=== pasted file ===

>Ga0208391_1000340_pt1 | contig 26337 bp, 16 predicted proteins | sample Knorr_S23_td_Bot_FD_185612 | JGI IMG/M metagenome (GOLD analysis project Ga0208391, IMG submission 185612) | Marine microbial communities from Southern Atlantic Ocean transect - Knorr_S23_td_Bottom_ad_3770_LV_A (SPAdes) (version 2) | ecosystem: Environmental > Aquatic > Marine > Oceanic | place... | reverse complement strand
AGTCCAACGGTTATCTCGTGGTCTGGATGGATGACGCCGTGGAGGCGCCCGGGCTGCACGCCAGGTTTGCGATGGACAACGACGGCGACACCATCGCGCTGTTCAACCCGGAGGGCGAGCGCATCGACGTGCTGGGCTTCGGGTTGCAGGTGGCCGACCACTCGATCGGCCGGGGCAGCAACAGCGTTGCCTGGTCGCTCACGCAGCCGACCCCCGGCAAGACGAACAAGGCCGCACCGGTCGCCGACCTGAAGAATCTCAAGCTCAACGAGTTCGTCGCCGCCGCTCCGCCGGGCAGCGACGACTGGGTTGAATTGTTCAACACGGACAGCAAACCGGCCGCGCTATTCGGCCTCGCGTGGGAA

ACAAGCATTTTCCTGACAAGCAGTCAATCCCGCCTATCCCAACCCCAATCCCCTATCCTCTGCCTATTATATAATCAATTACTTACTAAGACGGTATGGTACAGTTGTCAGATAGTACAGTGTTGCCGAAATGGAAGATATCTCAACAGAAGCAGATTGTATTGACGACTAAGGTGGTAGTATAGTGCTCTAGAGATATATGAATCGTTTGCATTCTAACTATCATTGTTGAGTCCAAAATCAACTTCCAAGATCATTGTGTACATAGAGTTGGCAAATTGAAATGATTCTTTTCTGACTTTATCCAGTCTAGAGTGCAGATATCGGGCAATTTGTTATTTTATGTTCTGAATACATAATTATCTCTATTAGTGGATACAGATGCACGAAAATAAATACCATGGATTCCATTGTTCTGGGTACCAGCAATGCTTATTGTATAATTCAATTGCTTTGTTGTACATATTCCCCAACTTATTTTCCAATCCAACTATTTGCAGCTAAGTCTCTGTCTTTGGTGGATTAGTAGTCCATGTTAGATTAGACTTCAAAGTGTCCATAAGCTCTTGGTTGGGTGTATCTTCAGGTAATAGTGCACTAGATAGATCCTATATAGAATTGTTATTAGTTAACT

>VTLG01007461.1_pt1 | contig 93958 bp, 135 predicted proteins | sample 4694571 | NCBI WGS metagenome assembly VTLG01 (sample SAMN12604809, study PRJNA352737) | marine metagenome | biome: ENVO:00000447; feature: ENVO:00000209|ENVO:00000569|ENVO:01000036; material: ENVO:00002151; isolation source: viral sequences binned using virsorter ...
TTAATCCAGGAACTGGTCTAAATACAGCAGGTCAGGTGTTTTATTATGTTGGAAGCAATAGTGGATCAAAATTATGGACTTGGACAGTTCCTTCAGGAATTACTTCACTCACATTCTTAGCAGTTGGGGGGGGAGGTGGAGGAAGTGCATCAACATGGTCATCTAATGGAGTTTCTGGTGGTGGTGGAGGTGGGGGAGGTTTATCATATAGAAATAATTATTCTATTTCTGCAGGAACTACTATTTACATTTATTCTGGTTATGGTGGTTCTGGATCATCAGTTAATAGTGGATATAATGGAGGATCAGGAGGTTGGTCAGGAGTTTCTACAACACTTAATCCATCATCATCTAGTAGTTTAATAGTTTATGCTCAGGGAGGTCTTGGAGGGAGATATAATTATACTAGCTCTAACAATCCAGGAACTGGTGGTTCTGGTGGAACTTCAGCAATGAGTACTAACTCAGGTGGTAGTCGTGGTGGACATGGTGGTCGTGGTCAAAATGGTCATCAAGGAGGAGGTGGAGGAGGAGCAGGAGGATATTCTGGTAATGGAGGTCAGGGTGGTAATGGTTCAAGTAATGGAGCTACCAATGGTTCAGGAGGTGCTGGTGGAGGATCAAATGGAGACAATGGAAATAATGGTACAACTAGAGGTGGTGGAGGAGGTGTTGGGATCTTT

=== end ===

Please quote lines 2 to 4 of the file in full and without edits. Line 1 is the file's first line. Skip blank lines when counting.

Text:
AGTCCAACGGTTATCTCGTGGTCTGGATGGATGACGCCGTGGAGGCGCCCGGGCTGCACGCCAGGTTTGCGATGGACAACGACGGCGACACCATCGCGCTGTTCAACCCGGAGGGCGAGCGCATCGACGTGCTGGGCTTCGGGTTGCAGGTGGCCGACCACTCGATCGGCCGGGGCAGCAACAGCGTTGCCTGGTCGCTCACGCAGCCGACCCCCGGCAAGACGAACAAGGCCGCACCGGTCGCCGACCTGAAGAATCTCAAGCTCAACGAGTTCGTCGCCGCCGCTCCGCCGGGCAGCGACGACTGGGTTGAATTGTTCAACACGGACAGCAAACCGGCCGCGCTATTCGGCCTCGCGTGGGAA

ACAAGCATTTTCCTGACAAGCAGTCAATCCCGCCTATCCCAACCCCAATCCCCTATCCTCTGCCTATTATATAATCAATTACTTACTAAGACGGTATGGTACAGTTGTCAGATAGTACAGTGTTGCCGAAATGGAAGATATCTCAACAGAAGCAGATTGTATTGACGACTAAGGTGGTAGTATAGTGCTCTAGAGATATATGAATCGTTTGCATTCTAACTATCATTGTTGAGTCCAAAATCAACTTCCAAGATCATTGTGTACATAGAGTTGGCAAATTGAAATGATTCTTTTCTGACTTTATCCAGTCTAGAGTGCAGATATCGGGCAATTTGTTATTTTATGTTCTGAATACATAATTATCTCTATTAGTGGATACAGATGCACGAAAATAAATACCATGGATTCCATTGTTCTGGGTACCAGCAATGCTTATTGTATAATTCAATTGCTTTGTTGTACATATTCCCCAACTTATTTTCCAATCCAACTATTTGCAGCTAAGTCTCTGTCTTTGGTGGATTAGTAGTCCATGTTAGATTAGACTTCAAAGTGTCCATAAGCTCTTGGTTGGGTGTATCTTCAGGTAATAGTGCACTAGATAGATCCTATATAGAATTGTTATTAGTTAACT

>VTLG01007461.1_pt1 | contig 93958 bp, 135 predicted proteins | sample 4694571 | NCBI WGS metagenome assembly VTLG01 (sample SAMN12604809, study PRJNA352737) | marine metagenome | biome: ENVO:00000447; feature: ENVO:00000209|ENVO:00000569|ENVO:01000036; material: ENVO:00002151; isolation source: viral sequences binned using virsorter ...